The Manulife Cambodia-sponsored 27th Angkor Wat International Half Marathon made a roaring return on December 4 after two scaled-down events due to Covid-19 restrictions, with almost 8,000 runners from 69 countries taking part.

With 5,814 Cambodians joining the 1,720 international runners, the majority from the UK, the US and France, the significant turnout highlighted the race’s position as the Kingdom’s largest sporting event – and Cambodians’ increasing embracing of exercise and a healthy lifestyle.

Since 2014, Manulife’s sponsorship of the race is part of the company’s commitment to helping Cambodian people live healthier, more active lives and bringing economic benefit to local communities.

“The Manulife partnership brings great results every year, and I would also like to thank the Cambodian people for their participation and their awareness of the value of sport and being healthy.

“We are committed to promoting sport and public health. The increasing numbers joining the race show that more people are participating in sport and adopting healthy lifestyles,” said National Olympic Committee of Cambodia (NOCC) secretary-general

Vath Chamroeun.

As well as promoting health, the Angkor Wat International Half Marathon also raises funds for charities supporting underprivileged children and the victims of landmines.

In addition to being exclusive sponsor, Manulife Cambodia runs a fundraising campaign from employees across the globe in support of the Angkor Hospital for Children (AHC).

Minister of Tourism Thong Khon starts the 27th Angkor Wat International Half-Marathon . Heng Chivoan

AHC is a non-profit paediatric healthcare organisation providing high-quality treatment that has saved the lives of more than two million Cambodian children over the past 20 years.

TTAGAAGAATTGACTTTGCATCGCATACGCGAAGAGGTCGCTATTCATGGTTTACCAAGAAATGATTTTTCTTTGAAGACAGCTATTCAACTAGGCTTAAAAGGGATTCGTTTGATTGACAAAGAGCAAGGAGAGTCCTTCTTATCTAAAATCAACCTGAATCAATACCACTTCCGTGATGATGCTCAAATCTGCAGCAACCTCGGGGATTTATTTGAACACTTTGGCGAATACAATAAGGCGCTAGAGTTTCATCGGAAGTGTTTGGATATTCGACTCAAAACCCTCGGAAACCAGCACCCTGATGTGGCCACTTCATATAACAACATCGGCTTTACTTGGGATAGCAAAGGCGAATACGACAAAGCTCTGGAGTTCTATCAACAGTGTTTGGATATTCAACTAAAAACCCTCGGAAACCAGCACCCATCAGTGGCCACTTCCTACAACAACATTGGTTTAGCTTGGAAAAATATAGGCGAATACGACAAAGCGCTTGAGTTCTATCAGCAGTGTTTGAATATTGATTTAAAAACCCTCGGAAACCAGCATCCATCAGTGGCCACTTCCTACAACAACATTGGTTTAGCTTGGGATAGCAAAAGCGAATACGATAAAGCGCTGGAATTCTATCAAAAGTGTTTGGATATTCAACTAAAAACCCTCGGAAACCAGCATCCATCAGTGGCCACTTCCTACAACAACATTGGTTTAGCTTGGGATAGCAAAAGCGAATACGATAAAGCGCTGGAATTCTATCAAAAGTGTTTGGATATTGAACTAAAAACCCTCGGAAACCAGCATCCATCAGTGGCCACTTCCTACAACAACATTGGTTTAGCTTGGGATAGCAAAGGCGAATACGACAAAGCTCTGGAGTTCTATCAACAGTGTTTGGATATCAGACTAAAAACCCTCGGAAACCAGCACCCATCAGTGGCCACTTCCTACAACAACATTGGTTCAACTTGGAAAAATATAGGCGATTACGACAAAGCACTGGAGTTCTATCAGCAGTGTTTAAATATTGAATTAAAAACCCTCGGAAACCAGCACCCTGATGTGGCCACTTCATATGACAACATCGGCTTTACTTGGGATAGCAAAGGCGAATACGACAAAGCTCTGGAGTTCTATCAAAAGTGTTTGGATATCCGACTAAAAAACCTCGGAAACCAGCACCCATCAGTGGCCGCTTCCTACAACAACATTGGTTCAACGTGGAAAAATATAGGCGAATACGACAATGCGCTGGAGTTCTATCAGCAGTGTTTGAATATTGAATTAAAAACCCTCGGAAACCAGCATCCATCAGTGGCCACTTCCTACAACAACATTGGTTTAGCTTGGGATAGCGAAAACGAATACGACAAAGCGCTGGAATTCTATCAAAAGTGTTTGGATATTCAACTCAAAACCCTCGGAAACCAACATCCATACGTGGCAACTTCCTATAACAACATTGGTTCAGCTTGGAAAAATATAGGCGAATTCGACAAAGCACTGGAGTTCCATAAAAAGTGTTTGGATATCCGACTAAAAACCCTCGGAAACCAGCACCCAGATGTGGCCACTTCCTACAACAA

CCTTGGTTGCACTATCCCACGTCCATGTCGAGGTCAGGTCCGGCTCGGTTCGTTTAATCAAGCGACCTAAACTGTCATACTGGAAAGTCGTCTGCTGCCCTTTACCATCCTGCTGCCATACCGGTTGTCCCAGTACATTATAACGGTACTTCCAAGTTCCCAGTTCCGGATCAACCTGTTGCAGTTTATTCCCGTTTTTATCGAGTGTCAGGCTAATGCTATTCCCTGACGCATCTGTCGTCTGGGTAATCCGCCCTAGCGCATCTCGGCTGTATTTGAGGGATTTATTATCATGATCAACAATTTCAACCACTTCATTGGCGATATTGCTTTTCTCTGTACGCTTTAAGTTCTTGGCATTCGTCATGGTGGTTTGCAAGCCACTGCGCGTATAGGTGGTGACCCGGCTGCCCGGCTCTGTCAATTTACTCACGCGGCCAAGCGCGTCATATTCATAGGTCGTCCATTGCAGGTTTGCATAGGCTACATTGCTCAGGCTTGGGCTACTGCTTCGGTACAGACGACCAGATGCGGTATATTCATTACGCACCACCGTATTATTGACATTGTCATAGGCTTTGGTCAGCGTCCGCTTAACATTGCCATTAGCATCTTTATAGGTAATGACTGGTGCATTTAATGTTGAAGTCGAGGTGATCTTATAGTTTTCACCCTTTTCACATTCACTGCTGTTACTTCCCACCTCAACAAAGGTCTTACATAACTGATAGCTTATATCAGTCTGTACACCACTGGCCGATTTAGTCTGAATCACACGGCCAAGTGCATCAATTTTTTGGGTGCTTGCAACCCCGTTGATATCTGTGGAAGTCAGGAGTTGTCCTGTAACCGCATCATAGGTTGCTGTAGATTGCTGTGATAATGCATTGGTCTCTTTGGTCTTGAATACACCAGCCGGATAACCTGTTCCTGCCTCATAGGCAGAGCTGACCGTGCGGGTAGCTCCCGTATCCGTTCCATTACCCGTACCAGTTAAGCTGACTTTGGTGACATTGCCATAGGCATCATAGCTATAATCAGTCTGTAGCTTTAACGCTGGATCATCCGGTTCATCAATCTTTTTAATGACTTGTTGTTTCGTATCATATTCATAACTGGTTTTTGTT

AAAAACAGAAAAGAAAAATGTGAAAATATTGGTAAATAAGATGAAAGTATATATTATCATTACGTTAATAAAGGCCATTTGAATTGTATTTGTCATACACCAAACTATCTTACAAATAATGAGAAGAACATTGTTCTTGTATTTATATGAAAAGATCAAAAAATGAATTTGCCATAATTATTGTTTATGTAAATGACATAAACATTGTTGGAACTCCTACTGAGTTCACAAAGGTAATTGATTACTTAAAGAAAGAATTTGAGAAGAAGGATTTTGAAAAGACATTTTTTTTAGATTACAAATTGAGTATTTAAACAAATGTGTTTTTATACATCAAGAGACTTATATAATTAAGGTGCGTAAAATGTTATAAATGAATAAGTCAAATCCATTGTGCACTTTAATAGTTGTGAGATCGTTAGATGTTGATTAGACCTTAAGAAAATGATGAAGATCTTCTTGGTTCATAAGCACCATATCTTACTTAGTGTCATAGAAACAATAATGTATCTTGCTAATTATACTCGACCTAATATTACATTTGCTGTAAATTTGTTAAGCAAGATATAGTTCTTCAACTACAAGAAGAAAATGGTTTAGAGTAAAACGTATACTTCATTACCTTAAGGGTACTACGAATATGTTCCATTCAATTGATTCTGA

This year, more than $45,000 was raised, bringing Manulife Cambodia’s total support for AHC to nearly $600,000 since 2015.

Justin Helferich, CEO and general manager of Manulife Cambodia, said: “We are proud to sponsor the Angkor Wat International Half Marathon in support of empowering health and wellbeing for families across Cambodia.

“In addition to supporting health, the half marathon also contributes directly to the growth of the local economy and tourism, driving inclusive economic opportunities, and accelerating a sustainable future for our customers, colleagues and the communities we serve, which are key pillars of Manulife’s Impact Agenda.”

Around 6,000 Cambodians joined nearly 2,000 runners from around the world. Heng Chivoan

HE Vath Chamroeun, the secretary-general of the Cambodian SEA Games Organising Committee (CAMSOC), also hailed the event’s importance in growing the Kingdom’s sports tourism sector.

“For the past 27 years, the Angkor Wat International Half Marathon has contributed to the growth of tourism, with sport increasingly important across the world for attracting tourists because sport events are also tourism events.

“We look forward to continued growth in the next five years, with the Angkor Wat International Half Marathon becoming an even greater a magnet to attract more sports tourists to Cambodia,” he said.

After receiving her silver medal, Teija Ruottinen said: “I feel really good. This was my first time taking part in this race. It was an honour to run by the temples, and I am proud of my achievement today.

“I love running, and I have been doing it for more than 20 years. Sport is the basis of a healthy lifestyle.

“The event was really well organised. I would like to thank the volunteers for taking good care of the runners, and I’d love to come back next year.”

Team Manulife raises funds for the Angkor Hospital for Children. Heng Chivoan

Local runner Iy Nara, 59, from Sihanoukville, spoke of his delight at taking part in his first Angkor Wat International Half Marathon.

“I love running, usually two to three times week. On average I run around 10 kilometres a day.

“This was the first time I participated in the Angkor Wat International Half Marathon, and I am really happy to have done so.

“I would like to have a running event like this twice a year to make people more aware of the importance of taking care of their health.

“When I was in my 40s, I was often sick, but after exercising regularly, my health improved,” he said.

Justin Helferich presents medals to the winners of the disabled women’s 10km run. Heng Chivoan

First place in the 10km race went to Chim Phan, who lost his lower leg to a landmine.

“I have always enjoyed participating in this running event. I take part in it every year and always get a good result – this year I came first again! I will be back next time.

“Even though I am disabled, I still love running because it keeps me fit.

“I would encourage everyone, regardless of ability, to not be discouraged from participating in sport, especially running, because it keeps us healthy,” said the 54-year-old from Kandal province.